COURSE DESCRIPTION: Before he died violently and mysteriously in a tavern at the age of twenty-nine, Christopher Marlowe (1564-1593) wrote a sequence of shockingly experimental plays which fundamentally altered the way his contemporaries – including Shakespeare – wrote for the London stage. This course invites students to explore the cultural impact of this “Marlovian revolution” by reading four of the playwright’s major tragedies – Tamburlaine Part 1, Doctor Faustus, The Jew of Malta, and Edward II – alongside selected plays bearing the stamp of their profound influence, including the anonymously authored Arden of Faversham, Shakespeare’s The Merchant of Venice, Middleton and Rowley’s The Changeling, and Ford’s ’Tis Pity She’s a Whore. Warning: there will be blood.
COURSE FORMAT/STYLE: Discussion/lecture.
COURSE REQUIREMENTS & GRADING: active class participation, mid-term paper, final paper.


INSTRUCTOR: Matthew Klemm, Muller 405, Ext. 4-1306
PREREQUISITES: One course in the humanities or social sciences; sophomore standing.
STUDENTS: All are welcomed; this is not designed for History majors, exclusively. Students in the Park School, majors in Art, Literature, Philosophy, and Art History, for example, have found this course useful in their majors. It is not necessary to have had previous, college level, history courses to understand the material, and to do well in the course.
COURSE DESCRIPTION: This course offers a survey of political, religious, and cultural developments in the western world, c. 300-1400. The primary theme will be the formation of a distinct European culture from a blend of Classical, Christian, and Germanic elements. Thus we will explore each of these elements individually before looking at how they contributed to new medieval mentalities. We will also devote considerable attention to the interactions between Europe and the larger Mediterranean world.
COURSE FORMAT/STYLE: Lecture and Discussion.
COURSE REQUIREMENTS & GRADING: is based on participation, essays, and exams.

Modern Languages and Literatures

3 credits
INSTRUCTOR: Julia Cozzarelli, Muller 428, 4-3513
PREREQUISITES: Two courses in the humanities.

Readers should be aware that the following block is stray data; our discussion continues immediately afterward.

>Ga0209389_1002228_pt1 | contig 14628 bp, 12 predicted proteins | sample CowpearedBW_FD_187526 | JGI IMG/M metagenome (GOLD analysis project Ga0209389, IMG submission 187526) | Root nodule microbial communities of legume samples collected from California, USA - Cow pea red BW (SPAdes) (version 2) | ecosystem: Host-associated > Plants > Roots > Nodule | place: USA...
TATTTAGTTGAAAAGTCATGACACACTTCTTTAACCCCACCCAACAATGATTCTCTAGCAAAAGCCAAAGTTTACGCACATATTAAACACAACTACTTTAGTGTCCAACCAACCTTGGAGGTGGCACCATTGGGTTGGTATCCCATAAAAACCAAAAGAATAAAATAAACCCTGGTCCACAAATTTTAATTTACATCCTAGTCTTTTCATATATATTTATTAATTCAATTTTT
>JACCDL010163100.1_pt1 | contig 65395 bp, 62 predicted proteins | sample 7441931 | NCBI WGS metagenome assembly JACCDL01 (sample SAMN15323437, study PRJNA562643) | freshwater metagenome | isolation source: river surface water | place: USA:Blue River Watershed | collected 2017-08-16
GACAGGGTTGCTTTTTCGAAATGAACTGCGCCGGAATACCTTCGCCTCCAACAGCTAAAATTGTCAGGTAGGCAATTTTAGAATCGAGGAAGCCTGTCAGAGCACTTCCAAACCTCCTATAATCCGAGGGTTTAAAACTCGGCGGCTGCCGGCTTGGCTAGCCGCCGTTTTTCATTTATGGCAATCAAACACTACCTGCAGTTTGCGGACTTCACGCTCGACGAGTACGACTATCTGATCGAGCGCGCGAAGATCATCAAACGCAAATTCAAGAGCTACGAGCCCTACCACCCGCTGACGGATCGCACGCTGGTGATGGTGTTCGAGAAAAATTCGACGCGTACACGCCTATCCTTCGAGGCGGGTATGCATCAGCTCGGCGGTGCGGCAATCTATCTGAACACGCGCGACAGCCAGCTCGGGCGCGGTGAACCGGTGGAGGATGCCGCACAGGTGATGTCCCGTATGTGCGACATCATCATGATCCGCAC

STUDENTS: Open to students from any discipline of the College, including Italian majors and minors and other interested students. Course counts towards Italian minor and Italian Studies major.
COURSE DESCRIPTION: To give an overview of the masterpieces of Italian literature, from the Middle Ages through modernity, by reading and discussing selections from poetry, plays, short stories and novels. Works include: those that established Italian as a written language (Dante, Petrarca, Boccaccio); core Renaissance texts (Machiavelli, Ariosto); 17th and 18th-century works (Galileo, Goldoni); and selections from texts forming the basis of modern Italian fiction (Manzoni, Pirandello, Calvino). The course aims to expose students to these important works while also inspiring discussion and critical thought, and to give the students a greater understanding of the history and culture of Italy. Texts are read and discussed in English.
COURSE FORMAT/STYLE: The course is structured around readings and classroom discussions supplemented by brief lectures. All activities in English.
COURSE REQUIREMENTS & GRADING: Course packet is required, with other materials supplied by instructor. Class participation by students is integral to the nature of this course. Written and spoken homework assignments given in addition to reading. Grade based on class participation in discussions, presentations, compositions, homework and papers.